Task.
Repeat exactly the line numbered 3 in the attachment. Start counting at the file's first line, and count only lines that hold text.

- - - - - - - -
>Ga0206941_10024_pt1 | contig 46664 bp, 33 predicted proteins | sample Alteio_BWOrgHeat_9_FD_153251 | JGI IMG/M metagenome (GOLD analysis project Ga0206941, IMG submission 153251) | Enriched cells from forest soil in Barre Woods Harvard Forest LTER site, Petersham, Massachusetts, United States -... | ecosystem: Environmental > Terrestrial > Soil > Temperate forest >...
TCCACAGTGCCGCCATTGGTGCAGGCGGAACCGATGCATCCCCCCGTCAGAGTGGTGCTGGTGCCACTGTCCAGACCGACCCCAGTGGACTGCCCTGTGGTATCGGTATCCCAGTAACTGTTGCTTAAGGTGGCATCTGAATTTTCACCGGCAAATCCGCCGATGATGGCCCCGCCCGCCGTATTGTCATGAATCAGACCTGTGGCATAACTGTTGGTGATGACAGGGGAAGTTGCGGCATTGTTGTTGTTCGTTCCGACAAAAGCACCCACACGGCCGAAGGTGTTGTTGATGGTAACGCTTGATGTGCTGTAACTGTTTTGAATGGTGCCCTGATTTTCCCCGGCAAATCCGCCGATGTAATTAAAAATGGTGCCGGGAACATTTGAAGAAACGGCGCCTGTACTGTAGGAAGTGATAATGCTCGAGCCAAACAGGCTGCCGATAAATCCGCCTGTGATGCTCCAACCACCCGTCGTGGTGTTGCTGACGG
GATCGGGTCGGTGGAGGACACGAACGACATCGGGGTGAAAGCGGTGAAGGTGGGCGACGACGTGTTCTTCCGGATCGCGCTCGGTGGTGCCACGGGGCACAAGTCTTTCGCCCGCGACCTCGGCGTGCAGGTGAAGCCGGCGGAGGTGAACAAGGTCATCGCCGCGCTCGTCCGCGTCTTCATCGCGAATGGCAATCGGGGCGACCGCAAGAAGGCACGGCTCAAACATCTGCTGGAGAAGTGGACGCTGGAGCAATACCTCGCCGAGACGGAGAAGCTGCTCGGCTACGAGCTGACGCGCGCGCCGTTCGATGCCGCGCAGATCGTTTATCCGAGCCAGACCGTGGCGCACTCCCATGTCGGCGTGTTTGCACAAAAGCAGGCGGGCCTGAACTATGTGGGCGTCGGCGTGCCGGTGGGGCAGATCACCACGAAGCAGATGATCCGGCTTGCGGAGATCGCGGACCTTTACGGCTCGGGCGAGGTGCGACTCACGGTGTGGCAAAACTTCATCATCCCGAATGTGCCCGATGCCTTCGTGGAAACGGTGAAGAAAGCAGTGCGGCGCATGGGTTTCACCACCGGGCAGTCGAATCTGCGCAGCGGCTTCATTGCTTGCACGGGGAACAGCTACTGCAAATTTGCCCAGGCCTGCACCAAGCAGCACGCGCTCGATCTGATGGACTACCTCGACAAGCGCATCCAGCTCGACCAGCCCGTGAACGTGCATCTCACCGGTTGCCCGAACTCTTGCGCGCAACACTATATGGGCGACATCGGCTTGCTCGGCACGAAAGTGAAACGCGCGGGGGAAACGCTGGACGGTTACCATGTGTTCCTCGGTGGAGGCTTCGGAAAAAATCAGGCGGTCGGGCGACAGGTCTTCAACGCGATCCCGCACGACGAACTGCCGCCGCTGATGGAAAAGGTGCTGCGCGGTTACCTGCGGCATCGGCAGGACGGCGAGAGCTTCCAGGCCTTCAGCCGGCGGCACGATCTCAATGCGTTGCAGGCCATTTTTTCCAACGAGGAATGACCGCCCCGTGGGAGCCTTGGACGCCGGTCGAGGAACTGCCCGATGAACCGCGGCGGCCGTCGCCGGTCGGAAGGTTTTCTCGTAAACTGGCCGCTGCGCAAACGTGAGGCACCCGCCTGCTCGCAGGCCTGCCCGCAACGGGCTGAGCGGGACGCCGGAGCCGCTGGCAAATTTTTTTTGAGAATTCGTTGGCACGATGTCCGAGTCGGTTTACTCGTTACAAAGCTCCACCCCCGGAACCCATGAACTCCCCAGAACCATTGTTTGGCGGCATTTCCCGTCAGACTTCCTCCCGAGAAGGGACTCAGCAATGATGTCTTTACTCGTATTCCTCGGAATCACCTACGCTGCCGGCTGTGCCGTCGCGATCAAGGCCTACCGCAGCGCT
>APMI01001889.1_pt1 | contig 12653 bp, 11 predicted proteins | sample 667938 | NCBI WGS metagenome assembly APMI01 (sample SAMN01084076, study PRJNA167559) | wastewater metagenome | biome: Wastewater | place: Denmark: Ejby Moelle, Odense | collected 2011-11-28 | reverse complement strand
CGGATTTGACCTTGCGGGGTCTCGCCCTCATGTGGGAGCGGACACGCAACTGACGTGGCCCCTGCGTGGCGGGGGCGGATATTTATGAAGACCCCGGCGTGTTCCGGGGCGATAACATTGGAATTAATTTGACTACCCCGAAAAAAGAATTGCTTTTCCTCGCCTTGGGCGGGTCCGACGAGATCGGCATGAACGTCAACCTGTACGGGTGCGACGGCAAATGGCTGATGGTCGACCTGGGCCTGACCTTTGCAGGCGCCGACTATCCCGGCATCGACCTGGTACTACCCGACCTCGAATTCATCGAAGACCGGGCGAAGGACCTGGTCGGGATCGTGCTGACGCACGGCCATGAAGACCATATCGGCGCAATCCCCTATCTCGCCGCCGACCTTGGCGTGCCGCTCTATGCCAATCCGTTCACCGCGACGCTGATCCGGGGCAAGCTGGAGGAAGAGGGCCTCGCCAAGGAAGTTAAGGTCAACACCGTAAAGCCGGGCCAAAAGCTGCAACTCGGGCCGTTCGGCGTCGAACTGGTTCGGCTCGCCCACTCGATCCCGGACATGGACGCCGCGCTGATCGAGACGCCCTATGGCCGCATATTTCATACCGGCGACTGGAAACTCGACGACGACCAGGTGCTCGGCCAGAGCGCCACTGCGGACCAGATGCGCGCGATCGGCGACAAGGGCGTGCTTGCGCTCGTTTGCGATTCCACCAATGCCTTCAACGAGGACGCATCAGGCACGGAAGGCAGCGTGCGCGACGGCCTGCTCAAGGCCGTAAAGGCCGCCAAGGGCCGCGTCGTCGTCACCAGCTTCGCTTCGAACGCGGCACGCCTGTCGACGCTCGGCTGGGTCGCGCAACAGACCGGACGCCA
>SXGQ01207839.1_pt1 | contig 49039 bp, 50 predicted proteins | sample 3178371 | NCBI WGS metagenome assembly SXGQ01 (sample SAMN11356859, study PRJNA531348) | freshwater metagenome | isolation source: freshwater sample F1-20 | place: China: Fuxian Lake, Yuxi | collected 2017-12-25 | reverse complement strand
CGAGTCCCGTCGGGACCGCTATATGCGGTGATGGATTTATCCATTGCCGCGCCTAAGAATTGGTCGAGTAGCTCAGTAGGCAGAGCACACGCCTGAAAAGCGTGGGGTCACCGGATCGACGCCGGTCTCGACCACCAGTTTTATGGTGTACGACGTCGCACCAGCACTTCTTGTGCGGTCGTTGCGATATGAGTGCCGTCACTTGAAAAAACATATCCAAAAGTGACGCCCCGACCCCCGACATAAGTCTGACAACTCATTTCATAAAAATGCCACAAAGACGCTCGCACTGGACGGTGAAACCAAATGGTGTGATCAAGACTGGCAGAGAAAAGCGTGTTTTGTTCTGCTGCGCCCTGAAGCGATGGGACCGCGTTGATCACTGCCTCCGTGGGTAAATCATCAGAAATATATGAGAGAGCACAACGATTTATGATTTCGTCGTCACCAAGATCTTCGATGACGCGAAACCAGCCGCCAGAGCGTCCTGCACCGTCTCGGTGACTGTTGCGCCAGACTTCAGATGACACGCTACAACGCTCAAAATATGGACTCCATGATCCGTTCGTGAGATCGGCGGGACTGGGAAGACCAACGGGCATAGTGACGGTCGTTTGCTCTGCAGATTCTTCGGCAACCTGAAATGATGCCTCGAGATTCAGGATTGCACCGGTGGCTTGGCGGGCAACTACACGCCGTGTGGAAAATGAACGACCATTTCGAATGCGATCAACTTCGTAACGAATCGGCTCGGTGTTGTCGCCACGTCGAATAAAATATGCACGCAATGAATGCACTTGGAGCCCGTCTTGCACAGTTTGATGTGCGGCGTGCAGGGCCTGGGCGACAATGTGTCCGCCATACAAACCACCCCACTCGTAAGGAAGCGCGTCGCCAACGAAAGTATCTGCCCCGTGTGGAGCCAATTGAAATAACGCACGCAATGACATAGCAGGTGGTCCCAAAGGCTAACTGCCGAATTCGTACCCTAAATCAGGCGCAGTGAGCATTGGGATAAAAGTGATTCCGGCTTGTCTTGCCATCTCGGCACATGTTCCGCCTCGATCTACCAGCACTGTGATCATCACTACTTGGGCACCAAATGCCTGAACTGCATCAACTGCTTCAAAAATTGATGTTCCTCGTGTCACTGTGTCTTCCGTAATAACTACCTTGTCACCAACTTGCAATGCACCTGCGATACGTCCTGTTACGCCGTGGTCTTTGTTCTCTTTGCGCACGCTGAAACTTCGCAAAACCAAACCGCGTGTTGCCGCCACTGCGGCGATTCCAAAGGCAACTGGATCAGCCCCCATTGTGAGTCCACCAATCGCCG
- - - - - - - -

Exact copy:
GATCGGGTCGGTGGAGGACACGAACGACATCGGGGTGAAAGCGGTGAAGGTGGGCGACGACGTGTTCTTCCGGATCGCGCTCGGTGGTGCCACGGGGCACAAGTCTTTCGCCCGCGACCTCGGCGTGCAGGTGAAGCCGGCGGAGGTGAACAAGGTCATCGCCGCGCTCGTCCGCGTCTTCATCGCGAATGGCAATCGGGGCGACCGCAAGAAGGCACGGCTCAAACATCTGCTGGAGAAGTGGACGCTGGAGCAATACCTCGCCGAGACGGAGAAGCTGCTCGGCTACGAGCTGACGCGCGCGCCGTTCGATGCCGCGCAGATCGTTTATCCGAGCCAGACCGTGGCGCACTCCCATGTCGGCGTGTTTGCACAAAAGCAGGCGGGCCTGAACTATGTGGGCGTCGGCGTGCCGGTGGGGCAGATCACCACGAAGCAGATGATCCGGCTTGCGGAGATCGCGGACCTTTACGGCTCGGGCGAGGTGCGACTCACGGTGTGGCAAAACTTCATCATCCCGAATGTGCCCGATGCCTTCGTGGAAACGGTGAAGAAAGCAGTGCGGCGCATGGGTTTCACCACCGGGCAGTCGAATCTGCGCAGCGGCTTCATTGCTTGCACGGGGAACAGCTACTGCAAATTTGCCCAGGCCTGCACCAAGCAGCACGCGCTCGATCTGATGGACTACCTCGACAAGCGCATCCAGCTCGACCAGCCCGTGAACGTGCATCTCACCGGTTGCCCGAACTCTTGCGCGCAACACTATATGGGCGACATCGGCTTGCTCGGCACGAAAGTGAAACGCGCGGGGGAAACGCTGGACGGTTACCATGTGTTCCTCGGTGGAGGCTTCGGAAAAAATCAGGCGGTCGGGCGACAGGTCTTCAACGCGATCCCGCACGACGAACTGCCGCCGCTGATGGAAAAGGTGCTGCGCGGTTACCTGCGGCATCGGCAGGACGGCGAGAGCTTCCAGGCCTTCAGCCGGCGGCACGATCTCAATGCGTTGCAGGCCATTTTTTCCAACGAGGAATGACCGCCCCGTGGGAGCCTTGGACGCCGGTCGAGGAACTGCCCGATGAACCGCGGCGGCCGTCGCCGGTCGGAAGGTTTTCTCGTAAACTGGCCGCTGCGCAAACGTGAGGCACCCGCCTGCTCGCAGGCCTGCCCGCAACGGGCTGAGCGGGACGCCGGAGCCGCTGGCAAATTTTTTTTGAGAATTCGTTGGCACGATGTCCGAGTCGGTTTACTCGTTACAAAGCTCCACCCCCGGAACCCATGAACTCCCCAGAACCATTGTTTGGCGGCATTTCCCGTCAGACTTCCTCCCGAGAAGGGACTCAGCAATGATGTCTTTACTCGTATTCCTCGGAATCACCTACGCTGCCGGCTGTGCCGTCGCGATCAAGGCCTACCGCAGCGCT